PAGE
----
Food & Everyday Life in the Postsocialist World
Publication Date: September 2009
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Across the Soviet Union and eastern Europe during the socialist period, food emerged as a symbol of both the successes and failures of socialist ideals of progress, equality, and modernity. By the late 1980s, the arrival of McDonald's behind the Iron Curtain epitomized the changes that swept across the socialist world. Not quite two decades later, the effects of these arrivals were evident in the spread of foreign food corporations and their integration into local communities. This book explores the role played by food as commodity, symbol, and sustenance in the transformation of life in Russia and eastern Europe since the end of socialism. Changes in food production systems, consumption patterns, food safety, and ideas about health, well-being, nationalism, and history provide useful perspectives on the meaning of the postsocialist transition for those who lived through it.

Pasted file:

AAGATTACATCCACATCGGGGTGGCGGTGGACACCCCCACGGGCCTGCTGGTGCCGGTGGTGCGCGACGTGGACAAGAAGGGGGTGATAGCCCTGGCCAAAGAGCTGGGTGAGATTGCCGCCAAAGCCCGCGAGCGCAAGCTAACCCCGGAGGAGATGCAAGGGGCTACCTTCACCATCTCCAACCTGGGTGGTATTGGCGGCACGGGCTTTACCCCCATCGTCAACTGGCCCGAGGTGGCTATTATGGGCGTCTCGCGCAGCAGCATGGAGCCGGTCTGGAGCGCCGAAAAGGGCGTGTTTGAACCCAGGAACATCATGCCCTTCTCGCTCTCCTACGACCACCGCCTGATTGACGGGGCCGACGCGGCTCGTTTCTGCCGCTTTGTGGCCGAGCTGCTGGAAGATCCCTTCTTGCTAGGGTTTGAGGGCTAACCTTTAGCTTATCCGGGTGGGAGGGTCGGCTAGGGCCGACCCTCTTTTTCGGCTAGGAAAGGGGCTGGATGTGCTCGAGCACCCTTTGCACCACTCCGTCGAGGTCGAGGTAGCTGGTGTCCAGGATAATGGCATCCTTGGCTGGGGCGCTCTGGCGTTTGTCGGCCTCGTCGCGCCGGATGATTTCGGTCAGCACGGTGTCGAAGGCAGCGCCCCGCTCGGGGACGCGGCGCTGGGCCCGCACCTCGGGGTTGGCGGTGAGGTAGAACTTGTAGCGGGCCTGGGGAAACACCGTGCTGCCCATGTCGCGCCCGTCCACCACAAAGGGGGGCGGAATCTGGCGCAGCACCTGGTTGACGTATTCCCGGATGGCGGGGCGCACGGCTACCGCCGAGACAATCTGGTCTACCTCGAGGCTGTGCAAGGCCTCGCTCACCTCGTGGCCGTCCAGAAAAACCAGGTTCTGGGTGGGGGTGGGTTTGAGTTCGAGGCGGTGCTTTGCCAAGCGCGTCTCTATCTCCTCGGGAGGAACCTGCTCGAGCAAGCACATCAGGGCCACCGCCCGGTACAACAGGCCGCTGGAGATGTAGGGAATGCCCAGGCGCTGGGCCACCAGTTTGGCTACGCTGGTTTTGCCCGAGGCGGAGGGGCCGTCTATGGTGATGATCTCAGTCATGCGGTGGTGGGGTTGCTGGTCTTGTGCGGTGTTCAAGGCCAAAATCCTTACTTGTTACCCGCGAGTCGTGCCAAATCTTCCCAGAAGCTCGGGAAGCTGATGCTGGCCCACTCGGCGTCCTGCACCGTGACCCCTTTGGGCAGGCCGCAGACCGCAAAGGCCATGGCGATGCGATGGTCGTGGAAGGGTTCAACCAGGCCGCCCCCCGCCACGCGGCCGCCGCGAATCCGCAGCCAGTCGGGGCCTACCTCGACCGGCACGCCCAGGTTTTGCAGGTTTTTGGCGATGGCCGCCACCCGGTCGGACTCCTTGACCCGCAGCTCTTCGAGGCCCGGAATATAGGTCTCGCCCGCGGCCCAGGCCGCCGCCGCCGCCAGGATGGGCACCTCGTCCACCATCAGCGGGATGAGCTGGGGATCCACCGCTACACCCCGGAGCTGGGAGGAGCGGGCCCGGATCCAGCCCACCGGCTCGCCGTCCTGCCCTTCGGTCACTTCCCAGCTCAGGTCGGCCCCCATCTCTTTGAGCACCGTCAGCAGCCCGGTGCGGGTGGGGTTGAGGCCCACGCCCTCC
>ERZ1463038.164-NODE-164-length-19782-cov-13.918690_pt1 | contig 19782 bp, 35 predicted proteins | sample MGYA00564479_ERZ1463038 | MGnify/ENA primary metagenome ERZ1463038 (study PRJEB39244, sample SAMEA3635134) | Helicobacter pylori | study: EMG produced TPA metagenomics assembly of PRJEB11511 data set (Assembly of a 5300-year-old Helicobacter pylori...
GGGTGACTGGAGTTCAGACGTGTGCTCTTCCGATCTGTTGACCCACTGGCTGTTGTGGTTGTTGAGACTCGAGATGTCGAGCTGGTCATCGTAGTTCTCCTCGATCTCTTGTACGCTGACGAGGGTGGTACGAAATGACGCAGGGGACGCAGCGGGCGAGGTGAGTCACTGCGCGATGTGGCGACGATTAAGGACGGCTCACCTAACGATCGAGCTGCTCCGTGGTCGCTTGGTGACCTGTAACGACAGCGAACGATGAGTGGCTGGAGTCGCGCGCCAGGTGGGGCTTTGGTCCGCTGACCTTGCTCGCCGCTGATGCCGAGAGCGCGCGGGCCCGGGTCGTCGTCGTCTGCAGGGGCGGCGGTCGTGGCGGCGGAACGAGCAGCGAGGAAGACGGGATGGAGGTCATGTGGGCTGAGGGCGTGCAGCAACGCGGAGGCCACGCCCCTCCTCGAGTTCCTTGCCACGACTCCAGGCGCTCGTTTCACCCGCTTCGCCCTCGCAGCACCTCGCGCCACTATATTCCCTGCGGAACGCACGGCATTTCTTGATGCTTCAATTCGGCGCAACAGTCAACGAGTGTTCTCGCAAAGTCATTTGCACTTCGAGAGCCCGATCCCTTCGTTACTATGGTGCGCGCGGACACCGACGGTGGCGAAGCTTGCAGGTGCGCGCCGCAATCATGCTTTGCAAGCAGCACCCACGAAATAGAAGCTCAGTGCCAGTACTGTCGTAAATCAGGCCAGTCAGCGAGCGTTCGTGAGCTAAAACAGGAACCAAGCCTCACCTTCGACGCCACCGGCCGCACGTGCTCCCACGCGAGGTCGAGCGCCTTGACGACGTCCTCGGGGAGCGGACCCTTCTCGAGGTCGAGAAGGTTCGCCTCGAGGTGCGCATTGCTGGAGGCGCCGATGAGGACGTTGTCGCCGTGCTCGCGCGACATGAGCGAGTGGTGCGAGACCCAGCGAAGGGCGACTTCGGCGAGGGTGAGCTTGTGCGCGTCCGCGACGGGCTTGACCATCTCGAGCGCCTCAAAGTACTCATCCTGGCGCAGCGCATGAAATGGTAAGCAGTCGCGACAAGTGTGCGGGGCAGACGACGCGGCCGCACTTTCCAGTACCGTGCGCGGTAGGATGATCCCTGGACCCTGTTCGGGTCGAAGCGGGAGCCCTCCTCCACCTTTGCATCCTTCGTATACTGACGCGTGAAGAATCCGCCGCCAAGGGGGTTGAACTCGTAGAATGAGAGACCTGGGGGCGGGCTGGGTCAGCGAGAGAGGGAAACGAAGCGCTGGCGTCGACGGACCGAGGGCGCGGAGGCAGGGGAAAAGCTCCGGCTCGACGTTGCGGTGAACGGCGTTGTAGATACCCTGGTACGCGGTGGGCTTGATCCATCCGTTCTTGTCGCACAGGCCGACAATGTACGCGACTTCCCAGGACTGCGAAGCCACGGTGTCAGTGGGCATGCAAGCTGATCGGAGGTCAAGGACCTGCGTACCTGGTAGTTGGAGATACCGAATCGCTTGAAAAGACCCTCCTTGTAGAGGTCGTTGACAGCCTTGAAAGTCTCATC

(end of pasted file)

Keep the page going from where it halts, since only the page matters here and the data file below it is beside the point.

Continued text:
Marion Nestle is the most respected nutritionist in America today. Her book "Food Politics" was given the James Beard Award, the top award for food writing; that book and its follow-up, "Safe Food", are backlist classics for the University of California Press. A longtime nutritionist and former head of the Department of Nutrition, Food Studies, and Public Health at New York University, Nestle lectures worldwide and was featured in the movie "Super Size Me". A native New Yorker, she raised her family in California and now lives in Greenwich Village.